This month in Berkeley Books we are delighted to feature Philadelphia Stories: America’s Literature of Race and Freedom (Oxford University Press, 2010) by Samuel Otter, Professor of English.
A historic city at the border between North and South, antebellum Philadelphia was home to one of the largest and most influential ‘free’ African American communities in the United States, and was seen by residents and observers as an experiment in freedom, a laboratory in which the possibilities of a future without slavery could be tested. Philadelphia Stories studies the literary tradition that emerged between 1790 and 1860, as the city became a stage on which issues of race, character, violence, and liberty were acted out before the nation. With an interdisciplinary approach that brings together “historical work on race, character, and politics in Philadelphia, the emphasis on the local in American Studies, a cultural geographers’ insistence on circulation and implication, and a respect for aesthetic complexity and surprise” (13), Otter argues for “a Philadelphia that revises our sense of literary place” (13), and proposes that “the city is as crucial to understanding United States literary history as Boston, Concord, or New York” (3).
Otter’s account of the literary culture that develops out of this unique location situated at the intersection of slavery and freedom moves from the yellow fever epidemic that devastated the city in 1793, to disfranchisement in 1838, to the riots of the 1830s and 1840s that targeted African American residents, to writing about freedom in letters, novels, and treatises of the 1850s. The four chapters, “Fever,” “Manners,” “Riots” and “Freedom” analyze texts by canonical authors like Charles Brockden Brown, Edgar Allan Poe, and John Edgar Wideman, lesser-known writers like Hugh Henry Brackenridge, George Lippard, and Frank J. Webb, and obscure figures like Mathew Carey, Robert Montgomery Bird, William Whipper, and Joseph Willson. Otter studies diverse textual forms: correspondence, fever accounts, records of black national conventions, riot novels, and recipes, as well as visual artifacts such as maps, caricatures, book covers, physiognomic portraits, and hollow-cut silhouettes.
Proposing that “In the middle of the nineteenth century, Philadelphia came into fiction, and fiction became Philadelphian” (8), Otter finds the specificity of the city’s literary tradition in part in the ways in which the rigid regularity of the urban grid becomes a critical figure for writing about the experiment of freedom. He writes: “Hypotheses about freedom are lived by those who move through its spaces and encounter networks of imperatives, enticements, and prohibitions” and ultimately “redraw boundaries and establish alternative maps of the city” (9). A second topos Otter isolates in Philadelphia’s literary tradition is a thematic interest in surfaces: skin, manners, maps, streets, parlor floors, and tabletops. Otter's close readings of these topoi, and his incisive analysis of their political and historical stakes, lead John Stauffer, Professor of English, American Literature, and African American Studies at Harvard to write of Philadelphia Stories: “Otter's close readings are simply brilliant, and the way he connects literature to history, text to life, is a model of interdisciplinary scholarship.”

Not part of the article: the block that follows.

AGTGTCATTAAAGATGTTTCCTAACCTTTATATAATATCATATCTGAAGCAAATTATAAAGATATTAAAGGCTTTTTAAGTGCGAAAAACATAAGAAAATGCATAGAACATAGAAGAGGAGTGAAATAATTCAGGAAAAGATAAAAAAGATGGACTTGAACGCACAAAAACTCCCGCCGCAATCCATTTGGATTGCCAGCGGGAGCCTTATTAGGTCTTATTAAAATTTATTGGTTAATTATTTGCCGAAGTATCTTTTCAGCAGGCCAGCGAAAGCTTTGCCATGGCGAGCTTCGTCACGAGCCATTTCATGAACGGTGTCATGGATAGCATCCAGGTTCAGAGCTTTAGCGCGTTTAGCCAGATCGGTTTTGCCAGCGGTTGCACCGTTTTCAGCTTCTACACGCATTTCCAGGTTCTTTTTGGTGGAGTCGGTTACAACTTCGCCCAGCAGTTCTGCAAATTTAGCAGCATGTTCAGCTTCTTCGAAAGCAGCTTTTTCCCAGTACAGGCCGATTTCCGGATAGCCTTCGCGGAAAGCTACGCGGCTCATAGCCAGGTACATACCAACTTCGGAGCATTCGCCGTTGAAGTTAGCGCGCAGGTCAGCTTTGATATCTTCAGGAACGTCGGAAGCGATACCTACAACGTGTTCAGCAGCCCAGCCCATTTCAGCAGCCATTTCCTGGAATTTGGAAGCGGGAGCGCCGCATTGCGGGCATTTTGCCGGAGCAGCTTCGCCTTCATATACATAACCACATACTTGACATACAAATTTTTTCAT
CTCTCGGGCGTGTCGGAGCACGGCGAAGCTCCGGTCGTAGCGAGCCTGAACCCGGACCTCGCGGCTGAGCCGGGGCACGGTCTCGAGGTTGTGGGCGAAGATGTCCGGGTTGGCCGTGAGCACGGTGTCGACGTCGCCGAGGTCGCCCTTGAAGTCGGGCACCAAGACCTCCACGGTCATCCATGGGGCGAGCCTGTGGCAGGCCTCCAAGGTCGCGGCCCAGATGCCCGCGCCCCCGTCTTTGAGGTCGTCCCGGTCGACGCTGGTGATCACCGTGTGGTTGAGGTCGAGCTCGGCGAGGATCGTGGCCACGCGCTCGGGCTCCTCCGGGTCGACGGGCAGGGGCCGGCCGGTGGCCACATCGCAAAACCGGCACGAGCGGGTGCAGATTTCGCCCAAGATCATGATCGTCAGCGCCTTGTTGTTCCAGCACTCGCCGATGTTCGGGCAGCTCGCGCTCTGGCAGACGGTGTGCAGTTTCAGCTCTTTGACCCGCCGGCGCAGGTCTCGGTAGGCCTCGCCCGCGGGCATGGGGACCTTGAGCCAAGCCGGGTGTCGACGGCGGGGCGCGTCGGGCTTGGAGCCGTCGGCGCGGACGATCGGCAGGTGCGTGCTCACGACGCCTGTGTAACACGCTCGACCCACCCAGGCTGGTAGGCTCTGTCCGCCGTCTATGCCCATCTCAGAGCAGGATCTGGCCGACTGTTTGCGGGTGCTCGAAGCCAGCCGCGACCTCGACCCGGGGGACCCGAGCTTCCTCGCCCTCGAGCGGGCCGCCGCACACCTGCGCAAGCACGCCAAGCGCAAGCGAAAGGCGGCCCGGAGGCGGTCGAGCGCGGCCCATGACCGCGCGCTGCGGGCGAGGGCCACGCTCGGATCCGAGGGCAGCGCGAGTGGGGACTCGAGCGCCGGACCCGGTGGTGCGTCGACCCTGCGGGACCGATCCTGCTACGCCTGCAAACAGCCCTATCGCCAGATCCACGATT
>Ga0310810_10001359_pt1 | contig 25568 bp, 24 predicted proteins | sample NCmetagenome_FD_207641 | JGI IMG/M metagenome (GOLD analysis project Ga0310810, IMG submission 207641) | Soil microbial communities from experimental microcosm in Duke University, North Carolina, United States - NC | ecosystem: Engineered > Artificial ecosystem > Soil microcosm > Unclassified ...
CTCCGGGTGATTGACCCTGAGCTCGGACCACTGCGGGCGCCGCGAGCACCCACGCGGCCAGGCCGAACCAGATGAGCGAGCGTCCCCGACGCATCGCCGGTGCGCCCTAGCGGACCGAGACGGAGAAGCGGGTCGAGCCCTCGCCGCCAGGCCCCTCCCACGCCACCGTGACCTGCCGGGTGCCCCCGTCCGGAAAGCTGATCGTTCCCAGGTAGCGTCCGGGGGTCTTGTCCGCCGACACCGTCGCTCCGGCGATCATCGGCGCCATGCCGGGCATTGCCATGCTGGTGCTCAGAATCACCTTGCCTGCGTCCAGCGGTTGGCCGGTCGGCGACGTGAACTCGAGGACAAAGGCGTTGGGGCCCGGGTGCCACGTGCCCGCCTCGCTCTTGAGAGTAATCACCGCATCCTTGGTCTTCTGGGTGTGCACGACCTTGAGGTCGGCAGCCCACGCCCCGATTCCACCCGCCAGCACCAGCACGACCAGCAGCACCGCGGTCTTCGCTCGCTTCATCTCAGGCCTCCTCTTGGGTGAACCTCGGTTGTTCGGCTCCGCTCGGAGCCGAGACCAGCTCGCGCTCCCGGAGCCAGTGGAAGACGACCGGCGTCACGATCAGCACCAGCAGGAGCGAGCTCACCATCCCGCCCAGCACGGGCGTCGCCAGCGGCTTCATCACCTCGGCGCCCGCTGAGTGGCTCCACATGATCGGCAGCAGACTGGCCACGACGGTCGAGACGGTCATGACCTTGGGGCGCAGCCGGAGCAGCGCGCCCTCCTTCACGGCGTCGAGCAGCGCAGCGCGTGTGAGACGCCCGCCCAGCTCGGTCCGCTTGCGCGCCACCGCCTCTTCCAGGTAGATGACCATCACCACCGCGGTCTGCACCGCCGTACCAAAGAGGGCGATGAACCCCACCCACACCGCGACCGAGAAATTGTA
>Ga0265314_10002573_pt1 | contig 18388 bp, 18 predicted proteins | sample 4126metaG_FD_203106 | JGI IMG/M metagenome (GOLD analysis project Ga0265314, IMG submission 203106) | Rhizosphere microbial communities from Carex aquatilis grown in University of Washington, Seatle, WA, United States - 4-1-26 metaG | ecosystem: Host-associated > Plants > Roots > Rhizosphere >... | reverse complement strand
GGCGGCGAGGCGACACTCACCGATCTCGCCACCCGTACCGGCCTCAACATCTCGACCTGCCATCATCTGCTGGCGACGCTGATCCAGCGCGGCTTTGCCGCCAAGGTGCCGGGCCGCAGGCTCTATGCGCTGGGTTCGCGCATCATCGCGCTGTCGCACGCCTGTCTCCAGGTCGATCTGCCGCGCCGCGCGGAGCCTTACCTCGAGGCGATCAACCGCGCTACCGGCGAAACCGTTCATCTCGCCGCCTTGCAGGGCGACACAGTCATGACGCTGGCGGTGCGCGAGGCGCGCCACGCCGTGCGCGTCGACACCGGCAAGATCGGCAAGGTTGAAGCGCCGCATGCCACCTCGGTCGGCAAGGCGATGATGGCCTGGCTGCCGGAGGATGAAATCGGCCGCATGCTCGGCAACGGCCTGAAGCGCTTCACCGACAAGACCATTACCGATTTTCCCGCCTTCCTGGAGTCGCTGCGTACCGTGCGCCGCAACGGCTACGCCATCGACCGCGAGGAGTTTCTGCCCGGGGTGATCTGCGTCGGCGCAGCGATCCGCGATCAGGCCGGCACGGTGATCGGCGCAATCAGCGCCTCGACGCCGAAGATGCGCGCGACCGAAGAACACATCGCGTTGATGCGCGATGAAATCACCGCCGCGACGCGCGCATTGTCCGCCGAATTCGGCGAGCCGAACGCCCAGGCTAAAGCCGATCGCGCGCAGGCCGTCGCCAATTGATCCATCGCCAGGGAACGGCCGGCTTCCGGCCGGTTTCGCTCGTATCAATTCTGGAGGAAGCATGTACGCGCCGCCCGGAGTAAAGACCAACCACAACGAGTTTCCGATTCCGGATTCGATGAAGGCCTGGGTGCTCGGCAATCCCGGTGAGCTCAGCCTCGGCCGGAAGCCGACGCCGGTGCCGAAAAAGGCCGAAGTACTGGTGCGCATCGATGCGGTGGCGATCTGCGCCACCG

Contesting a tradition in writing about Philadelphia that dismisses the city’s literary production, Otter establishes Philadelphia as fundamental to understandings of the imaginative, as well as political life of nineteenth century America. By challenging the narrative about a city, Otter's remarkable work forges a powerful synecdoche in which, “the part skews the whole” (280), while developing a poignant reflection on what place means for literature itself. Wai Chee Dimock, William Lampson Professor of English and American Studies at Yale calls Philadelphia Stories "A stunning local story that radiates outward to give us a transformed understanding of nineteenth-century America.”
In this week’s Biblio-File, Otter shares nine titles that shaped his thinking while working on Philadelphia Stories. His recommendations include the influential but much contested argument by F. O. Matthiessen in American Renaissance: Art and Expression in the Age of Emerson and Whitman about the aesthetic and political emergence of an American literary tradition in the debates among a crucial set of writers about symbolism and democracy, and Eric J. Sundquist’s expansion and revision Matthiessen’s work in To Wake the Nations: Race in the Making of American Literature. Selections like Russian Formalist Victor Shklovsky’s “Art and Technique,” which contends that artistic language impedes and alters perception, and Emma Jones Lapsansky’s Neighborhoods in Transition: William Penn’s Dream and Urban Reality, which analyzes the relationships between the city’s vaunted grid plan and its actual settlement and evolution, point to the interdisciplinary approach of Philadelphia Stories, and its attention to aesthetic objects and urban design as well as literary texts.